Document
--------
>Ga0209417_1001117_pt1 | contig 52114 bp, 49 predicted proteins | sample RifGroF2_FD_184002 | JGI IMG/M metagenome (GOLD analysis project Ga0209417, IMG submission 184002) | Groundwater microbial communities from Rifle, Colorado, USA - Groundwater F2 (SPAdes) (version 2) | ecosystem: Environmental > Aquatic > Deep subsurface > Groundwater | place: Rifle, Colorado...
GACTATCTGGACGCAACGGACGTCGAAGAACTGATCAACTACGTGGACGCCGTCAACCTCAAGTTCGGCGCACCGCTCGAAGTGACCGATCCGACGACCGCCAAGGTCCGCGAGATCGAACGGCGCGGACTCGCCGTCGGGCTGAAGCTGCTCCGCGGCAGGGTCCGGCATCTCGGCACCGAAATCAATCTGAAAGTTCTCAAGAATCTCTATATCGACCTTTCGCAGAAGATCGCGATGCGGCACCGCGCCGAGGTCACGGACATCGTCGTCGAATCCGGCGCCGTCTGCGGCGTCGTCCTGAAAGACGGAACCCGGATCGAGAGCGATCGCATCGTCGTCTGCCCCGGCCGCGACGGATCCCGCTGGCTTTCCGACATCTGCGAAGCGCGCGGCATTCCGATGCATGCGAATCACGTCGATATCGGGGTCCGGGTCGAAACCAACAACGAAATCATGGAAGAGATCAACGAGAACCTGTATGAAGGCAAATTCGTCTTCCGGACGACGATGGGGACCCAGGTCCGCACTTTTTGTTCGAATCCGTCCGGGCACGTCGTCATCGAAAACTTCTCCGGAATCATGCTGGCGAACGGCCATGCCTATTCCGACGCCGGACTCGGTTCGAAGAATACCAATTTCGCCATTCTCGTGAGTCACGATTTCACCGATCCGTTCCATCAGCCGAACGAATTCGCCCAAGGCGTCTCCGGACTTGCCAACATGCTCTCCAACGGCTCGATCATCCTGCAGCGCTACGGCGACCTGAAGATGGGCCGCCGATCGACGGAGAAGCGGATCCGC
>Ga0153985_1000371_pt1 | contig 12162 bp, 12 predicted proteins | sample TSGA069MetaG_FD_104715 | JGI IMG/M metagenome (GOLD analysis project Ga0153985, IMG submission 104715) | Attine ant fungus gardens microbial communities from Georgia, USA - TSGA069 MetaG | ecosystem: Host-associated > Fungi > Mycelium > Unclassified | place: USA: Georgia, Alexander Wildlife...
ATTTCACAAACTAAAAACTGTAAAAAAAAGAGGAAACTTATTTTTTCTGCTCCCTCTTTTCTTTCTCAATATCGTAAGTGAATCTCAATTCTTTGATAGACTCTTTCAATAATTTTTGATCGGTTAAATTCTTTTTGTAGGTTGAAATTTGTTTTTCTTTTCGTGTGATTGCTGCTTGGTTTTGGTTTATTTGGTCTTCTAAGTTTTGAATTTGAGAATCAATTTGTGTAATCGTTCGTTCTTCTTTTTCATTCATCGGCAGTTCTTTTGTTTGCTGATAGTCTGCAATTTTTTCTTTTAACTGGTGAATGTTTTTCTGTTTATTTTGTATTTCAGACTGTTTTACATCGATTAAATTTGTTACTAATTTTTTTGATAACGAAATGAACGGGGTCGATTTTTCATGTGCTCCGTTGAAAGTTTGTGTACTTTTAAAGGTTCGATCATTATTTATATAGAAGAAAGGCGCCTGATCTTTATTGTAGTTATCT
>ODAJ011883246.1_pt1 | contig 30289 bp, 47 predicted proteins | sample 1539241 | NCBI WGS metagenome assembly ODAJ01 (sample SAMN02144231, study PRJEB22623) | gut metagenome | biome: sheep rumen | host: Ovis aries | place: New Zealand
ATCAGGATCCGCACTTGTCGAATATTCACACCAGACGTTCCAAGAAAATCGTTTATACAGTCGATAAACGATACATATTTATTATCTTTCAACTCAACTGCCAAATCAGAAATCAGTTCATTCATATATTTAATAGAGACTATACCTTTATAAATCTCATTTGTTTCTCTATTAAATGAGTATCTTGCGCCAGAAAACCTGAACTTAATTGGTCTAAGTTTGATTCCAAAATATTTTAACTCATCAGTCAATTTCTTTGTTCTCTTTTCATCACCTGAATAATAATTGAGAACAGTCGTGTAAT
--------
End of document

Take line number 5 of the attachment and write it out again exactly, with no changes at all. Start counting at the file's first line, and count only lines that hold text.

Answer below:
>ODAJ011883246.1_pt1 | contig 30289 bp, 47 predicted proteins | sample 1539241 | NCBI WGS metagenome assembly ODAJ01 (sample SAMN02144231, study PRJEB22623) | gut metagenome | biome: sheep rumen | host: Ovis aries | place: New Zealand